The professionals underestimate the potential of PHC in caring for persons with SCD, since there are no specialists in this service, only professionals with experience in family health, or in some PCHCs, pediatricians. Persons with SCD do not need to be seen by a hematologist at every appointment. For a positive impact, SCD requires multidisciplinary care. Many health activities can and should be performed by PHC professionals. The healthcare team can solve problems, providing basic services to SCD patients according to the complexity of the clinical situation.

The professionals reported that they are overloaded with their routine activities at the PCHC, and are unable to plan and care for SCD patients. A study on FHS professionals also identified overload as an impediment to appropriate approaches to social and medical issues.17 Overload takes place due to productivity demands, the number of families in the vicinity, and the scarcity of time available to conduct the various activities.18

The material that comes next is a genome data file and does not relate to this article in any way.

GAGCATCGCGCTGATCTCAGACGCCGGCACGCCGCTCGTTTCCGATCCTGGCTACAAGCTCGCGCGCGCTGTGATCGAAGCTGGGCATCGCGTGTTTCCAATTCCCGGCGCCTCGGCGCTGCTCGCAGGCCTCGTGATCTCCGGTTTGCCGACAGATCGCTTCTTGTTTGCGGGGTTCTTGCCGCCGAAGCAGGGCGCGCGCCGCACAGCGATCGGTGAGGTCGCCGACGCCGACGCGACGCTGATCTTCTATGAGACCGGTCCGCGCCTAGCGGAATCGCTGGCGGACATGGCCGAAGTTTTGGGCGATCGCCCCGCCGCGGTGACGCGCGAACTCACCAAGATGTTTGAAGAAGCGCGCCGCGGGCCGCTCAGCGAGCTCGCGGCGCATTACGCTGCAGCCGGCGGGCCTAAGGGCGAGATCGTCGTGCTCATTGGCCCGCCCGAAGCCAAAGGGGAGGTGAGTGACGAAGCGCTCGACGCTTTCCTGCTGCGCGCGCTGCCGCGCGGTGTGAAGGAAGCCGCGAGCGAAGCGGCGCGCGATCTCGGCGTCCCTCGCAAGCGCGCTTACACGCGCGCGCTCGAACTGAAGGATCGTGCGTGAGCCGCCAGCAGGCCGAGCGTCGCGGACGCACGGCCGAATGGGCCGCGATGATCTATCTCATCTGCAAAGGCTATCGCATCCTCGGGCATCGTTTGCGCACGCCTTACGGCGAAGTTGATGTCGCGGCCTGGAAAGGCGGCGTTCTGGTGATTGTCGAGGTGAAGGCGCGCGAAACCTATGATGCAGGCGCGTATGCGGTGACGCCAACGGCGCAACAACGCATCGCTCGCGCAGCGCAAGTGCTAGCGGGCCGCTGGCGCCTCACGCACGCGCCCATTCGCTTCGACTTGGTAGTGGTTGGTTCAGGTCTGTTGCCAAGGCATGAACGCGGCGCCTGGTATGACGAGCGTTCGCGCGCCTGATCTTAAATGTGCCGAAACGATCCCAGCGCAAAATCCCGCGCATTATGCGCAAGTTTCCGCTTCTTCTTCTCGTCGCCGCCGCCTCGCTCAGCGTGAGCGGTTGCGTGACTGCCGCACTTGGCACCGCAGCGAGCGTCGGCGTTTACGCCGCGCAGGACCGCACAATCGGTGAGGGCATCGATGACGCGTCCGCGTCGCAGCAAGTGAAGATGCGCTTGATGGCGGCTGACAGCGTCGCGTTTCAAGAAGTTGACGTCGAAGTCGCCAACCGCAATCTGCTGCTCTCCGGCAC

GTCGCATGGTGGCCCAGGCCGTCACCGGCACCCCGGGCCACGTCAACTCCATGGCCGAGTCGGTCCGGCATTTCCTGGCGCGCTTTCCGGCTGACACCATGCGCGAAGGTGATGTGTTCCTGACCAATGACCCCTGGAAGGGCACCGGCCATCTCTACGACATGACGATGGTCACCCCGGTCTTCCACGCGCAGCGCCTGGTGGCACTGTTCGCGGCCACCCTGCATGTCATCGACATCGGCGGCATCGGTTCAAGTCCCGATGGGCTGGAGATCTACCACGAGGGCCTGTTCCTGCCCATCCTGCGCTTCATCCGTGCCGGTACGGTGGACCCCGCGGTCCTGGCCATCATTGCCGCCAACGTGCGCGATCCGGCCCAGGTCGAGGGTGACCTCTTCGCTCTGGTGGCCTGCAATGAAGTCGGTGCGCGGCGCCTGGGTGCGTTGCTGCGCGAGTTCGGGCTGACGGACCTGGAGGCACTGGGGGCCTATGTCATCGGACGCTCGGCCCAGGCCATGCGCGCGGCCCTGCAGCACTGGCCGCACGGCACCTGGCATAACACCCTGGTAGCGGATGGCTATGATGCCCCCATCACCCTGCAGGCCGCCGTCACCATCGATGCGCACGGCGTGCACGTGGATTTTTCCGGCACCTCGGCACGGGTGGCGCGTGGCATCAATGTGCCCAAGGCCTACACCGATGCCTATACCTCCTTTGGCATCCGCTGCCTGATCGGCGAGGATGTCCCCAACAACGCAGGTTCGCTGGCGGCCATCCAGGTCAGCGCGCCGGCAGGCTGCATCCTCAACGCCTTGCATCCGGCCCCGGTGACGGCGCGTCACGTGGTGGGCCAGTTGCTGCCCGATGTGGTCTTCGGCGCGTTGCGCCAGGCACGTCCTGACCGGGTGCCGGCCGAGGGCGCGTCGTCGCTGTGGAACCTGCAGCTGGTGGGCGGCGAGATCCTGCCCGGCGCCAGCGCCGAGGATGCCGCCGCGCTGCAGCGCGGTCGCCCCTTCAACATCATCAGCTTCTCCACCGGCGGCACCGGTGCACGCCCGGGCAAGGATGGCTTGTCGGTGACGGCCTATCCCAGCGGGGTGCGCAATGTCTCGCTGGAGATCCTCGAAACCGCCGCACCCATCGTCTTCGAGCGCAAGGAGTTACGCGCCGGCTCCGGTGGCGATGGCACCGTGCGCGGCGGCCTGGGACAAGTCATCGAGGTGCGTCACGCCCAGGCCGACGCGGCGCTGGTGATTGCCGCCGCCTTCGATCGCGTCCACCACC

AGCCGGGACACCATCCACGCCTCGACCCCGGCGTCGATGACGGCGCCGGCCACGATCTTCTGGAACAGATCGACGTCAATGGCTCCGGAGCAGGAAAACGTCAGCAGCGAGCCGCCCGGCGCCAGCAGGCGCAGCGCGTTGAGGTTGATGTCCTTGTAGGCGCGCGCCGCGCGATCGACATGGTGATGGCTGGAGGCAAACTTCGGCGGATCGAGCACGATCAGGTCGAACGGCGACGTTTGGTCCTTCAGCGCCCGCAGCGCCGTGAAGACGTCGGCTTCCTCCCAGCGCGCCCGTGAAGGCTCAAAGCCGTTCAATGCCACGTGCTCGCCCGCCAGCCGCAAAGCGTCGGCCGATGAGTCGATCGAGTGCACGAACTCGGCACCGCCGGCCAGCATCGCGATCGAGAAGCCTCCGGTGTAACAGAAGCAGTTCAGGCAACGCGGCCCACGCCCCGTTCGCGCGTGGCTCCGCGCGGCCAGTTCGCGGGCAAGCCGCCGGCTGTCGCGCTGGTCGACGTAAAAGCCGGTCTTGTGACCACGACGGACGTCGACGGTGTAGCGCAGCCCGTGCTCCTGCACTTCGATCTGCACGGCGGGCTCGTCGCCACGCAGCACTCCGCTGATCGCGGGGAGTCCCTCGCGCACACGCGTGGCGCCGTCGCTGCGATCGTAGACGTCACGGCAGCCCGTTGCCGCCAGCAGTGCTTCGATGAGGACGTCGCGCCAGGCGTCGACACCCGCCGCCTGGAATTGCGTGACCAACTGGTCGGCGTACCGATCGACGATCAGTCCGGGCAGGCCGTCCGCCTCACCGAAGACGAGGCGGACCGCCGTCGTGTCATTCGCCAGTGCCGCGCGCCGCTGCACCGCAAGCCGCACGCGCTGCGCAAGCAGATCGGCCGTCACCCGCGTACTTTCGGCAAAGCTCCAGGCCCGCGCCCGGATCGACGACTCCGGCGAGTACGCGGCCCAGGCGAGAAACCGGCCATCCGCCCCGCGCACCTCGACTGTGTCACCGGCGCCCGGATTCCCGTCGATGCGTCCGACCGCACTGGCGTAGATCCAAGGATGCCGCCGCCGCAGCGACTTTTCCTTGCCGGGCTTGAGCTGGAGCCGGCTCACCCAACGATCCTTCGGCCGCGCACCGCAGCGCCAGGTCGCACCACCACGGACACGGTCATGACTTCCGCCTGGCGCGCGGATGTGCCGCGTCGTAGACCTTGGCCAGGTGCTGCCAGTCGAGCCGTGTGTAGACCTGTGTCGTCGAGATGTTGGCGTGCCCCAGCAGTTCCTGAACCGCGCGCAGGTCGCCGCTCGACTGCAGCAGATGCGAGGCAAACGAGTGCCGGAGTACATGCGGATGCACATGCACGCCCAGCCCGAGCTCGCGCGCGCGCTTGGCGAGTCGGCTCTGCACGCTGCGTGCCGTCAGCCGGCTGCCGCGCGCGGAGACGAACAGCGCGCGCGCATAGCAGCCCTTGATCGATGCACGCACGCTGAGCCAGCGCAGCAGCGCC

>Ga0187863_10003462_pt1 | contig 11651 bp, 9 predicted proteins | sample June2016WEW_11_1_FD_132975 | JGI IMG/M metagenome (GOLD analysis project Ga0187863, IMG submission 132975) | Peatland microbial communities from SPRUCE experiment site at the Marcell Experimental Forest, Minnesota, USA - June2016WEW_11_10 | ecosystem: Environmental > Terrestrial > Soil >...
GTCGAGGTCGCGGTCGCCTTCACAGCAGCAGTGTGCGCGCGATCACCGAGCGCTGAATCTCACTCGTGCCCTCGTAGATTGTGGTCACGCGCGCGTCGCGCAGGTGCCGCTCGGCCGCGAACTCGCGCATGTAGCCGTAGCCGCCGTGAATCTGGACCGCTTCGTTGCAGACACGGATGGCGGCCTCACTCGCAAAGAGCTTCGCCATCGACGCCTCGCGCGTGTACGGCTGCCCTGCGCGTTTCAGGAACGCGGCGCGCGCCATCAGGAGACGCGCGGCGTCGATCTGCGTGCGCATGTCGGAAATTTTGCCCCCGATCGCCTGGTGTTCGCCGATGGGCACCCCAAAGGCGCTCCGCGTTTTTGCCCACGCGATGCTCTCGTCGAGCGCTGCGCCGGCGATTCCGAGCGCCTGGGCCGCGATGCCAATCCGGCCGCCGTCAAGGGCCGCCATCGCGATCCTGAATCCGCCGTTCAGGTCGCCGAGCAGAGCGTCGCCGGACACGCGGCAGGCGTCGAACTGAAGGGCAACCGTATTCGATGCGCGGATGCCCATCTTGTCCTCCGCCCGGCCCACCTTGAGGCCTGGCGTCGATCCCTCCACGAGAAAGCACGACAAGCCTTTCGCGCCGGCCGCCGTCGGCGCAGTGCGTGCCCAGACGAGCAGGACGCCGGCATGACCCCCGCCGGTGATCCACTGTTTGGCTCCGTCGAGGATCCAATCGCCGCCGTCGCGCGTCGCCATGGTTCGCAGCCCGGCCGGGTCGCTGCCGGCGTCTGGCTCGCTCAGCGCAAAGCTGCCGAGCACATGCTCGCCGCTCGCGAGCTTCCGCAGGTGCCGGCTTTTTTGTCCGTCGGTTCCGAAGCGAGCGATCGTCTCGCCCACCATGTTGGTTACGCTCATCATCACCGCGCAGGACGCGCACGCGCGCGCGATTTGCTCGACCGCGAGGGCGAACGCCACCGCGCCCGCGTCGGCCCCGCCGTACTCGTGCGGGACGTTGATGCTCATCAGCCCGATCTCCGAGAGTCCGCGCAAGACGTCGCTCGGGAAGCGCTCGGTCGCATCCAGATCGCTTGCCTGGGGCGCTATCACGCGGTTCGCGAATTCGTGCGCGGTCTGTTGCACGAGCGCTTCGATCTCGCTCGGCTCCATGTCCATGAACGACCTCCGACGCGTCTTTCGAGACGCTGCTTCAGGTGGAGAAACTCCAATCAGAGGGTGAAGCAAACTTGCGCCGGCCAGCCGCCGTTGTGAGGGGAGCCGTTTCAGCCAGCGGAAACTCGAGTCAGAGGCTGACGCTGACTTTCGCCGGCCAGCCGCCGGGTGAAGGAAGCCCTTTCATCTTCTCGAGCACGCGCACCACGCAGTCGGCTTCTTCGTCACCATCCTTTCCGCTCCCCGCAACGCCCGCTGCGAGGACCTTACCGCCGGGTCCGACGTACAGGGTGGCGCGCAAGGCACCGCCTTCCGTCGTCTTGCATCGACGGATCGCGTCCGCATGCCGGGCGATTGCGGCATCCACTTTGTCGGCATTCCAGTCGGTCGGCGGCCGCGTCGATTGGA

Finally, collaborative referrals stand out as an impediment to PHC professionals providing medical assistance to persons with SCD. When the patient is assisted in a secondary or tertiary service, it is expected that the patient's PHC team will receive a collaborative referral, allowing the PHC professionals to continue the process of care for that patient.19 However, collaborative referrals are not yet a reality in many regions of the country.11 and 19